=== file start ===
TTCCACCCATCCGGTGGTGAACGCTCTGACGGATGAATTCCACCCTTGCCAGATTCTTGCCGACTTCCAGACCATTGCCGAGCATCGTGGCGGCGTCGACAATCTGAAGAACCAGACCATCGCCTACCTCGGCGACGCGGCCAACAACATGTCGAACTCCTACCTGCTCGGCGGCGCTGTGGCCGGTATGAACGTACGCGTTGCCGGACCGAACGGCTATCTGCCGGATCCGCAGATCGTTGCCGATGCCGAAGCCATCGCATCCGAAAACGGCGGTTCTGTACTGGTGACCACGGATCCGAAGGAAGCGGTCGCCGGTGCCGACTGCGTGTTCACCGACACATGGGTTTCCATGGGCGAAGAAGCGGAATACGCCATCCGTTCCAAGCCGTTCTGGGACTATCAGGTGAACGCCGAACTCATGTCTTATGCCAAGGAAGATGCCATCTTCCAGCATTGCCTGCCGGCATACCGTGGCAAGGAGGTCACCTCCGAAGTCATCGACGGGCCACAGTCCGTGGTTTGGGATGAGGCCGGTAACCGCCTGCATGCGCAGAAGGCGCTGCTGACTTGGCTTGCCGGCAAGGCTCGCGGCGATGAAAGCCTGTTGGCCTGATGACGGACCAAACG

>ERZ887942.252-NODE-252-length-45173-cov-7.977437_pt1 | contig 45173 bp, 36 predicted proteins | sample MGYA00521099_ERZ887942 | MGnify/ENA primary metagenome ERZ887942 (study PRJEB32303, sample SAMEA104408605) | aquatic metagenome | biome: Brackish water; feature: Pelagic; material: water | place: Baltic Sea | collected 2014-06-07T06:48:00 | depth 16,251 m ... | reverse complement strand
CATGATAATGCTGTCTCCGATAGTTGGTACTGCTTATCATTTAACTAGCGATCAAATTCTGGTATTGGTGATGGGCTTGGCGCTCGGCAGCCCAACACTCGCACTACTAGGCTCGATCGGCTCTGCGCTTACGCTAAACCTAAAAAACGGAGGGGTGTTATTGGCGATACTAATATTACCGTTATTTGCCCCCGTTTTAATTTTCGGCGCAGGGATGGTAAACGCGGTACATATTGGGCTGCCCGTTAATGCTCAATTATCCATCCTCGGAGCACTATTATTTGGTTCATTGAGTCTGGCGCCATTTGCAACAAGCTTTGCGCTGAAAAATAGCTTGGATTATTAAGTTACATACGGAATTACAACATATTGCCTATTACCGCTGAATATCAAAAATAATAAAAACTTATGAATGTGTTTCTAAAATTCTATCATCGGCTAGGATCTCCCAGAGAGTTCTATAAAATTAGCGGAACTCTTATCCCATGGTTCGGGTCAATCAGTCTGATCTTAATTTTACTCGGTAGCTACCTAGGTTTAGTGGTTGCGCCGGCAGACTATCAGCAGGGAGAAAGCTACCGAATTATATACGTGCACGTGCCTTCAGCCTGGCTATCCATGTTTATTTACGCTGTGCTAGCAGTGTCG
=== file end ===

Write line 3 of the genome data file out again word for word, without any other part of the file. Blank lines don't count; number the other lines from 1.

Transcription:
CATGATAATGCTGTCTCCGATAGTTGGTACTGCTTATCATTTAACTAGCGATCAAATTCTGGTATTGGTGATGGGCTTGGCGCTCGGCAGCCCAACACTCGCACTACTAGGCTCGATCGGCTCTGCGCTTACGCTAAACCTAAAAAACGGAGGGGTGTTATTGGCGATACTAATATTACCGTTATTTGCCCCCGTTTTAATTTTCGGCGCAGGGATGGTAAACGCGGTACATATTGGGCTGCCCGTTAATGCTCAATTATCCATCCTCGGAGCACTATTATTTGGTTCATTGAGTCTGGCGCCATTTGCAACAAGCTTTGCGCTGAAAAATAGCTTGGATTATTAAGTTACATACGGAATTACAACATATTGCCTATTACCGCTGAATATCAAAAATAATAAAAACTTATGAATGTGTTTCTAAAATTCTATCATCGGCTAGGATCTCCCAGAGAGTTCTATAAAATTAGCGGAACTCTTATCCCATGGTTCGGGTCAATCAGTCTGATCTTAATTTTACTCGGTAGCTACCTAGGTTTAGTGGTTGCGCCGGCAGACTATCAGCAGGGAGAAAGCTACCGAATTATATACGTGCACGTGCCTTCAGCCTGGCTATCCATGTTTATTTACGCTGTGCTAGCAGTGTCG